As crowdfunding continues to be a viable method for creators to fund their creative endeavors and connect directly with fans, comic-related projects flourish on sites like Kickstarter, Patreon and IndieGoGo. This column offers a look at recent crowdfunding comics projects that might be of interest to fans.

But I’d be remiss if I didn’t start out this time by calling out a recent controversy surrounding Kickstarter, where the company has been accused of firing two employees who were part of efforts to start a union at the online crowdfunding company. I mention it in the interest of public knowledge rather than as any sort of indictment against anyone who use the forum to raise money (Particularly those I mention this week, most of whom started their projects before this even came to a head). Kickstarter is certainly not the only company to be called into question about their labor issues, and their response to the allegations of union busting can be read over at Gizmodo. There’s also a form being circulated on social media asking creators who have used Kickstarter to support the employees attempting to unionize.

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Tamaki, Valero-O’Connell and more win 2019 Ignatz Awards

Annual awards presented at the Small Press Expo honor excellence in independent comics, graphic novels and minicomics.

The winners of the 2019 Ignatz Awards were announced this weekend at the Small Press Expo in Bethesda, Maryland.

The big winners of the night were Laura Dean Keeps Breaking Up With Me writer Mariko Tamaki and artist Rosemary Valero-O’Connell, who took home three awards between them, including “Outstanding Graphic Novel.” The political cartoon site The Nib also continued its recent winning streak, taking home the award for “Outstanding Series.”

The Ignatz, named after George Herriman’s brick-wielding mouse from the classic comic strip Krazy Kat, recognizes exceptional work that challenges popular notions of what comics can achieve, both as an art form and as a means of personal expression. The awards have been presented annually since 1997.

The awards presentations were hosted by cartoonist Keith Knight:

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Smash Pages Q&A: Mariko Tamaki

The award-winning author discusses her latest graphic novel from First Second, ‘Laura Dean Keeps Breaking Up with Me.’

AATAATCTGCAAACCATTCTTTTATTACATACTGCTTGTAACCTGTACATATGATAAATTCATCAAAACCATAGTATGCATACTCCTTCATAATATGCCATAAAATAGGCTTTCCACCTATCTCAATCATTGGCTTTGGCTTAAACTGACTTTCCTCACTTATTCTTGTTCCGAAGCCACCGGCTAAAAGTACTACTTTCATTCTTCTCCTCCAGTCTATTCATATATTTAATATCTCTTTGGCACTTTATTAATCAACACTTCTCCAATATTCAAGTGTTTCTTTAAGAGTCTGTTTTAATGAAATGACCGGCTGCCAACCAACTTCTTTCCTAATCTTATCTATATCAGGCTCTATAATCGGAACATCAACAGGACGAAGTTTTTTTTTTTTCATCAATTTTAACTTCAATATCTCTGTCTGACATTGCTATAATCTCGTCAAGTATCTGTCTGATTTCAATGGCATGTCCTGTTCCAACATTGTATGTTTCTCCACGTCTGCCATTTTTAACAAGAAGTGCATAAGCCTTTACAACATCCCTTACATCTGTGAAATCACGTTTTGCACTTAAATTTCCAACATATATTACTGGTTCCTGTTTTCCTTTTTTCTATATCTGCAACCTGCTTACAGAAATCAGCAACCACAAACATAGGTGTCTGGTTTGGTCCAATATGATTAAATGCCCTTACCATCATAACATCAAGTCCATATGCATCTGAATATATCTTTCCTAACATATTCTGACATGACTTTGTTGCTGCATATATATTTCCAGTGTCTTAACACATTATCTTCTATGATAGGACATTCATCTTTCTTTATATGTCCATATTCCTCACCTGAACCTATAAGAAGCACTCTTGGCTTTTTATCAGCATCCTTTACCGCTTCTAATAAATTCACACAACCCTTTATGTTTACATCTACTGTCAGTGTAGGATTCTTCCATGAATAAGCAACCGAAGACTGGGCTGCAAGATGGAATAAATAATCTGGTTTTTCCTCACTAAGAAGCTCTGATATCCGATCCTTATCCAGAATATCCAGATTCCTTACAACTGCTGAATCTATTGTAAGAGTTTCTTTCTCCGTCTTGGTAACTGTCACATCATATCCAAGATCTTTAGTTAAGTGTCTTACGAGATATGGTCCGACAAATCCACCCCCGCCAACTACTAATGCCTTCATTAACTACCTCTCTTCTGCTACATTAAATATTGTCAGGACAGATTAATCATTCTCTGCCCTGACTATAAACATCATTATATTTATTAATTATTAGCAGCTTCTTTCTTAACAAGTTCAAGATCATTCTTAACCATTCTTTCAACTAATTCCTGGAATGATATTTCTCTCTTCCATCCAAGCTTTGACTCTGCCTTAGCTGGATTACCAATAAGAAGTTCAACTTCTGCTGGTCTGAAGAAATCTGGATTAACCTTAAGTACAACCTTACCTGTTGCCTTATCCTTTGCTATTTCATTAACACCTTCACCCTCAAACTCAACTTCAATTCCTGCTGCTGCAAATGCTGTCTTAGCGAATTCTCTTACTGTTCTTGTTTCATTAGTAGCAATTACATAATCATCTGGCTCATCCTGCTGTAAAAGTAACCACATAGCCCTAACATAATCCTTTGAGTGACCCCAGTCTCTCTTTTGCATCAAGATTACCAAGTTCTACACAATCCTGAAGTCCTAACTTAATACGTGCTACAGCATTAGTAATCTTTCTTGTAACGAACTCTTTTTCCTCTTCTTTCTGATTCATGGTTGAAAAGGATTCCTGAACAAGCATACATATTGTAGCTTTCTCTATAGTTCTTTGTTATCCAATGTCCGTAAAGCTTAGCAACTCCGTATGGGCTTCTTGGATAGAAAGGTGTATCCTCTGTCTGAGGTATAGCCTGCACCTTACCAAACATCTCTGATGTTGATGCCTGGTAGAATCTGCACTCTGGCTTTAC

Mariko Tamaki is the award-winning author of the graphic novels This One Summer and Skim, both of which she made with her cousin, the artist and writer Jillian Tamaki. Mariko has written a number of comics series including Tomb Raider, She Hulk, Supergirland X-23. She’s written graphic novels like Emiko Superstar and the upcoming Harley Quinn: Breaking Glass, in addition to writing a trilogy of Lumberjanes novels and various other works of fiction and nonfiction.

Her new book, with artist Rosemary Valero-O’Connell, is Laura Dean Keeps Breaking Up with Me, which is just out from First Second Books. Frederica Riley is dating Laura Dean, the most popular girl in school, who is amazing — and a horrible girlfriend. While Freddy is writing to an advice columnist about what she should do, her friends are dealing with their own problems and trying to be delicate, and inanimate objects around Freddy are offering their own ignored Greek chorus in the background. It is a brilliant work that manages to balance comedy and drama, and capture something truly essential about relationships and teenage life.

Tamaki is a featured guest at this weekend’s Queers and Comics Conference in New York, and we spoke recently about the book.

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Comics Lowdown: Creator Eleanor Davis arrested in Georgia protest

Get today’s comics news and updates in new feature here at Smash Pages.

Cartoonist Eleanor Davis was one of eight people arrested at a Georgia Board of Regents meeting on May 16 for protesting the board’s policies with regard to undocumented immigrants. The University of Georgia does not allow undocumented immigrants to attend its five best schools and requires them to pay out-of-state tuition at the others. The protestors, described by the Atlanta Journal-Constitution as “a mix of faith leaders and current and former University System of Georgia students,” were taken to the Fulton County Jail. Davis’s husband, Drew Weing, reported on his Facebook page that she had been released after the Georgia Civil Disobedience Fund paid her bail. Davis’s newest book, You & a Bike & a Road, has just been published by Koyama Press, and Slate ran an excerpt on Tuesday—showing a man being arrested at the border.